6 Estimating Mistakes That Can Be Easily Avoided

Profits are usually gained or lost based on how accurate your estimates are.

Yes, one bad bid wouldn’t put you out of business, but if you keep making the same mistake of not comparing actuals to estimates, you are at the high risk.

Here are some of the common estimating mistakes and how to prevent them.

1. Labor Costs

Labor cost is most of the times the most expensive project cost and the one that is very hard to predict. If you have good job cost records that you could use from the previous jobs, you could determine how many hours it takes to perform the task. As a cushion, you may want to add a small markup percentage to make sure that you would be ready for any labor cost increase during the project.

2. Materials and supplies

This is the second most important item on every estimate. These costs can fluctuate dramatically, so it would be good to lock in the prices with your supplier by establishing good business relationships. Make sure that they are reliable and will deliver materials on time and correctly.

3. Not conducting site visits

No two job sites are identical, but sometimes in a rush of a bidding war we underestimate the real scope of work involved. I am guilty of the that too, lesson learned. Always make sure that you have inspected the property and took all the necessary measurements. Don’t wait for unexpected issues to come up that will cost tremendously.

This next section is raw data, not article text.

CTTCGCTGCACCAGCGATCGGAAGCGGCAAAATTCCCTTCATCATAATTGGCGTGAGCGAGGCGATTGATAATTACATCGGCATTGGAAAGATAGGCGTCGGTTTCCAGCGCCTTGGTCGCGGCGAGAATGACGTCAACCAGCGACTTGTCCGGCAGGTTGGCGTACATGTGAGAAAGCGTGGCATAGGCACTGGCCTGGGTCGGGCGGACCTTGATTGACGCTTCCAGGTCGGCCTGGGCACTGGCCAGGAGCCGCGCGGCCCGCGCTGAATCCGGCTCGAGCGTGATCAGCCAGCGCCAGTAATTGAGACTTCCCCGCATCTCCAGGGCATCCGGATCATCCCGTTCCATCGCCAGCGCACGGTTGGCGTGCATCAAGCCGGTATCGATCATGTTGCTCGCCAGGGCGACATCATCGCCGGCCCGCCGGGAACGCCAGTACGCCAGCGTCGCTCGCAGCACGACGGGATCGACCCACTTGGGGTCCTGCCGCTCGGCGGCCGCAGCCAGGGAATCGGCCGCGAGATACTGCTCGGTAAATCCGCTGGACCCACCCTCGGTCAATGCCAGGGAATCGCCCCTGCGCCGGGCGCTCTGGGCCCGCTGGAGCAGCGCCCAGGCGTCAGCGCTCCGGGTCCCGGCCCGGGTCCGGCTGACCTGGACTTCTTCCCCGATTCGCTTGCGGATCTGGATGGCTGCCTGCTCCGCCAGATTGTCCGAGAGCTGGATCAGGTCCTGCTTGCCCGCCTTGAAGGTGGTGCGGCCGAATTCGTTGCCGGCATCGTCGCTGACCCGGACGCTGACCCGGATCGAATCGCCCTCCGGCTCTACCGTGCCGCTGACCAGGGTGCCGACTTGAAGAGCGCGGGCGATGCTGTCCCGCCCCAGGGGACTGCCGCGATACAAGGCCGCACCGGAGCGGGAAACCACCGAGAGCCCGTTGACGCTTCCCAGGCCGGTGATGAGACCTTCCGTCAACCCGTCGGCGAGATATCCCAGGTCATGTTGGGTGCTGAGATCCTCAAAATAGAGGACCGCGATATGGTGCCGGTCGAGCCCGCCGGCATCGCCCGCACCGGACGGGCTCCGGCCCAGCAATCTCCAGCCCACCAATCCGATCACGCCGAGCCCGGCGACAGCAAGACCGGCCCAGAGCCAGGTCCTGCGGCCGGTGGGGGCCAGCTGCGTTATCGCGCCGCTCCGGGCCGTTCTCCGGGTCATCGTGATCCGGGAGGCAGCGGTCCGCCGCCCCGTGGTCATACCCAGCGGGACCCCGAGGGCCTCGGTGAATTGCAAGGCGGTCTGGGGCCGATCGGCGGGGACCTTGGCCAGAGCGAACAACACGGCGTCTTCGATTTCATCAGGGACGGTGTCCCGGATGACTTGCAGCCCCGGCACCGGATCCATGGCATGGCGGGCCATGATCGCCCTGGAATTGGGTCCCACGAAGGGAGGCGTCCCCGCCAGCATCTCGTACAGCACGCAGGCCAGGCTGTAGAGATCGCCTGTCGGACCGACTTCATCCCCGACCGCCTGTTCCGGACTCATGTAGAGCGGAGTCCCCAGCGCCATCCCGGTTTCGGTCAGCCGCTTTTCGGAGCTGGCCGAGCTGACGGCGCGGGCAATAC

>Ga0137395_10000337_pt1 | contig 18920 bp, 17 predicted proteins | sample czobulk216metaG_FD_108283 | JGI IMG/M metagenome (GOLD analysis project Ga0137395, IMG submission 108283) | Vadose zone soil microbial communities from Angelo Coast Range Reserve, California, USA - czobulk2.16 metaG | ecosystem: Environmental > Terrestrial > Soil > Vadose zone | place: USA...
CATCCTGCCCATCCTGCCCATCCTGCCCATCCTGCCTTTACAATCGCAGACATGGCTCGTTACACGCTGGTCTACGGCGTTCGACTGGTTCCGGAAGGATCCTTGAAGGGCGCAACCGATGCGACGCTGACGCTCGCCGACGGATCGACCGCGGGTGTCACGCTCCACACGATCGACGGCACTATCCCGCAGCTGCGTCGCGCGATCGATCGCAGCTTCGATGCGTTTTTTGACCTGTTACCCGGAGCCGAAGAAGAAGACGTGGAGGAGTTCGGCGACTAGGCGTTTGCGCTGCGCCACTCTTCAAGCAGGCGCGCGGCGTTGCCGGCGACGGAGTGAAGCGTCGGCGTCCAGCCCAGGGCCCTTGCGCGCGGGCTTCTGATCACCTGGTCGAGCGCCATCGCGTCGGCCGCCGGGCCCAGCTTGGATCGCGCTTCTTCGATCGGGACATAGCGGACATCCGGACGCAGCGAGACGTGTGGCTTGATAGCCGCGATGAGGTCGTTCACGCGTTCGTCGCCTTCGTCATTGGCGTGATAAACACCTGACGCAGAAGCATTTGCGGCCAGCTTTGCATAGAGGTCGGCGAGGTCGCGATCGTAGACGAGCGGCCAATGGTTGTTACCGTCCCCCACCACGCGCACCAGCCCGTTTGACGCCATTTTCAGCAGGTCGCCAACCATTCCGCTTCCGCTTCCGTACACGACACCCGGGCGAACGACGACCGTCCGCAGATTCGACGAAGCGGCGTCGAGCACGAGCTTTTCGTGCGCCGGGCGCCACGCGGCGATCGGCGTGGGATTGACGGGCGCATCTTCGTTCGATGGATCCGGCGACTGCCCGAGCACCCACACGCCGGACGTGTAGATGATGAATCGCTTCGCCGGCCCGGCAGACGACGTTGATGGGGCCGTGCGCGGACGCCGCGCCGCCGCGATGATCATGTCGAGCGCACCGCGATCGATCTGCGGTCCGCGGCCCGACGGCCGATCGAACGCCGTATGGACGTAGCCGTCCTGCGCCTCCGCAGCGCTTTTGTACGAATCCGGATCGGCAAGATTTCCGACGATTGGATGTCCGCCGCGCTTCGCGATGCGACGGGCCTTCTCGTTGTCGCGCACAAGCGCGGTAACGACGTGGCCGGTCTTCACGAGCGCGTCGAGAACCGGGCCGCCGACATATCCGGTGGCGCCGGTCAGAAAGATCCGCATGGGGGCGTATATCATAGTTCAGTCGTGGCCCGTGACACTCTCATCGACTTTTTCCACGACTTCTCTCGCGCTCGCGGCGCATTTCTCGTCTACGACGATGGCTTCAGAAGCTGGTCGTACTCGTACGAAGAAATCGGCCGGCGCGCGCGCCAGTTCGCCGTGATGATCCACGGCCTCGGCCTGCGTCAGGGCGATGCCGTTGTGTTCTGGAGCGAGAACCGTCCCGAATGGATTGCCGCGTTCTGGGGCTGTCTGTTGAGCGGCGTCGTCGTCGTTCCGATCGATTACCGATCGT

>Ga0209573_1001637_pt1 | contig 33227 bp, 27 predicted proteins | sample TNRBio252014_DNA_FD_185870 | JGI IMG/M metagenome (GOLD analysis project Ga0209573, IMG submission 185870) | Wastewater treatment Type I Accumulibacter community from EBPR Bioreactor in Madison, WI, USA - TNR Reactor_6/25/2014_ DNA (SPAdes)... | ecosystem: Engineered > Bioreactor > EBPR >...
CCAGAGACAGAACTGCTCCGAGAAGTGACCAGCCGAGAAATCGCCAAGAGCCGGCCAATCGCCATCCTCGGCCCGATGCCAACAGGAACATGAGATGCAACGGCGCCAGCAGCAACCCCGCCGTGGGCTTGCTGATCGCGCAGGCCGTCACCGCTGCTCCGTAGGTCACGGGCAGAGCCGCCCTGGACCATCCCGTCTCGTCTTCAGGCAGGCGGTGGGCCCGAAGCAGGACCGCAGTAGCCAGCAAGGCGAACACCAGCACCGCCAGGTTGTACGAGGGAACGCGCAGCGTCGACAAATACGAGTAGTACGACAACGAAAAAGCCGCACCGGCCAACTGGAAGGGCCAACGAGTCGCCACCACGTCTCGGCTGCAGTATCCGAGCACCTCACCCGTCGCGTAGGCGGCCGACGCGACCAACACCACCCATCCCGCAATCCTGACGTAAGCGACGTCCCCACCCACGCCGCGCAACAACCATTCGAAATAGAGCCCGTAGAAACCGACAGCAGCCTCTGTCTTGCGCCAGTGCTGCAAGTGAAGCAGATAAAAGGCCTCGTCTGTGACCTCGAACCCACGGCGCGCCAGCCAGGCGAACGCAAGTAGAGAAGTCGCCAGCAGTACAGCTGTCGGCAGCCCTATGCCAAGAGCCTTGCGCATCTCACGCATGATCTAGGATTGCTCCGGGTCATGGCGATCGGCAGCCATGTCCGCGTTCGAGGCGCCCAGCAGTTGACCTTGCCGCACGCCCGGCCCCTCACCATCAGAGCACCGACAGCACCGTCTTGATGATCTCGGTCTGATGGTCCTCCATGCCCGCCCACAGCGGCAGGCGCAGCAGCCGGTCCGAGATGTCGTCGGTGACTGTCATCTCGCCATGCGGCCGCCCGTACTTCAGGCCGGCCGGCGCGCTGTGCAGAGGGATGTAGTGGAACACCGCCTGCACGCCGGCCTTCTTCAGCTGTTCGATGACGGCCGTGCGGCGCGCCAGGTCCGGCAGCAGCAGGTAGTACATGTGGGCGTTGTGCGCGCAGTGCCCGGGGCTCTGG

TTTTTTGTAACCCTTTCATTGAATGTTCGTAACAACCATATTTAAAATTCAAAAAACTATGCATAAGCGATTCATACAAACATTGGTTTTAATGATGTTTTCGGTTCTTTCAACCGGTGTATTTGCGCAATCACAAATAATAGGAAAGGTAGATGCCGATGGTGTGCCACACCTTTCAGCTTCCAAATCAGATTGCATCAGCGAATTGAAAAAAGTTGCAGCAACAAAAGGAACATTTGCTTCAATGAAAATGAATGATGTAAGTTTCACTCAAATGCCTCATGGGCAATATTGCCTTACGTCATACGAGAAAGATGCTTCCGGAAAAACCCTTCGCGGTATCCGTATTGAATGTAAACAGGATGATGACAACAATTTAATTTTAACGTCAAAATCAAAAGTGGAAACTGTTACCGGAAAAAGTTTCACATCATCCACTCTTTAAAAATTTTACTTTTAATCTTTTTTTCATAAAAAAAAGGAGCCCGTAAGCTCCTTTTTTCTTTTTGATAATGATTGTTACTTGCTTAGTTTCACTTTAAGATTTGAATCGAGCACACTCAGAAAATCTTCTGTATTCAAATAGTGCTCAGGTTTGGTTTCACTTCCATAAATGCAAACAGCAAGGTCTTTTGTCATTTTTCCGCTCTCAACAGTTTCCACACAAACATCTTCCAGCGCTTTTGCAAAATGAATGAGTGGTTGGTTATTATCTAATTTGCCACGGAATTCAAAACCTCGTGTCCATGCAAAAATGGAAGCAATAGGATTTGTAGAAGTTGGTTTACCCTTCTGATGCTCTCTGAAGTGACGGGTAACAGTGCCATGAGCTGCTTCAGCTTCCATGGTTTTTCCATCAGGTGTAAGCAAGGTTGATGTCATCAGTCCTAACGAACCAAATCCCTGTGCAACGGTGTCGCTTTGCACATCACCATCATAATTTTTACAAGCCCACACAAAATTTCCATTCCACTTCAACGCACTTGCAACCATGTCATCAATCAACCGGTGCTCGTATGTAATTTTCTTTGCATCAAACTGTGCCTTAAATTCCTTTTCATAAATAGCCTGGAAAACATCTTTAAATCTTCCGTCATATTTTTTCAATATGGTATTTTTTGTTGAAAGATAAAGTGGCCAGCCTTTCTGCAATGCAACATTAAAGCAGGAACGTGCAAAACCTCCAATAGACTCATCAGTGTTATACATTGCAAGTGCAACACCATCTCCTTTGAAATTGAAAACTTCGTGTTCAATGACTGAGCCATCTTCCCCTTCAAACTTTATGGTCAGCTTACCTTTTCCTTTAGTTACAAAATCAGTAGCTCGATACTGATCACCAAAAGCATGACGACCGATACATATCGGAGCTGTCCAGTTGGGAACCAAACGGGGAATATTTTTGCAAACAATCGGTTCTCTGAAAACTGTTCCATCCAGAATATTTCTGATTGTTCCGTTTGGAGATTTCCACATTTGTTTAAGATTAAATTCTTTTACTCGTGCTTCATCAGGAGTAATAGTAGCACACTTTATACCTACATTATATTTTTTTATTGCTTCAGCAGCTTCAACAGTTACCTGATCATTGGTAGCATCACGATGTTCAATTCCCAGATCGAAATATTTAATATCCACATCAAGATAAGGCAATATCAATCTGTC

4. Not assessing the risks

Often things go wrong and you need to be prepared for these contingencies. Pass on the project that seems too risky or have mitigation procedures in place.

5. Forgetting about overhead costs

Make sure to factor all the overhead costs that come with each project from permits and inspections to equipment usage. You don’t want to think that job is profitable until you include all the costs associated with it and bid accordingly.

6. Not taking time to review

Rushing to submit the bid will only bring more problems than profits. Review your numbers and the numbers that your subcontractors submit.

If you underestimate your bid it will be hard to control all the additional costs throughout the project. Get it right the first time!

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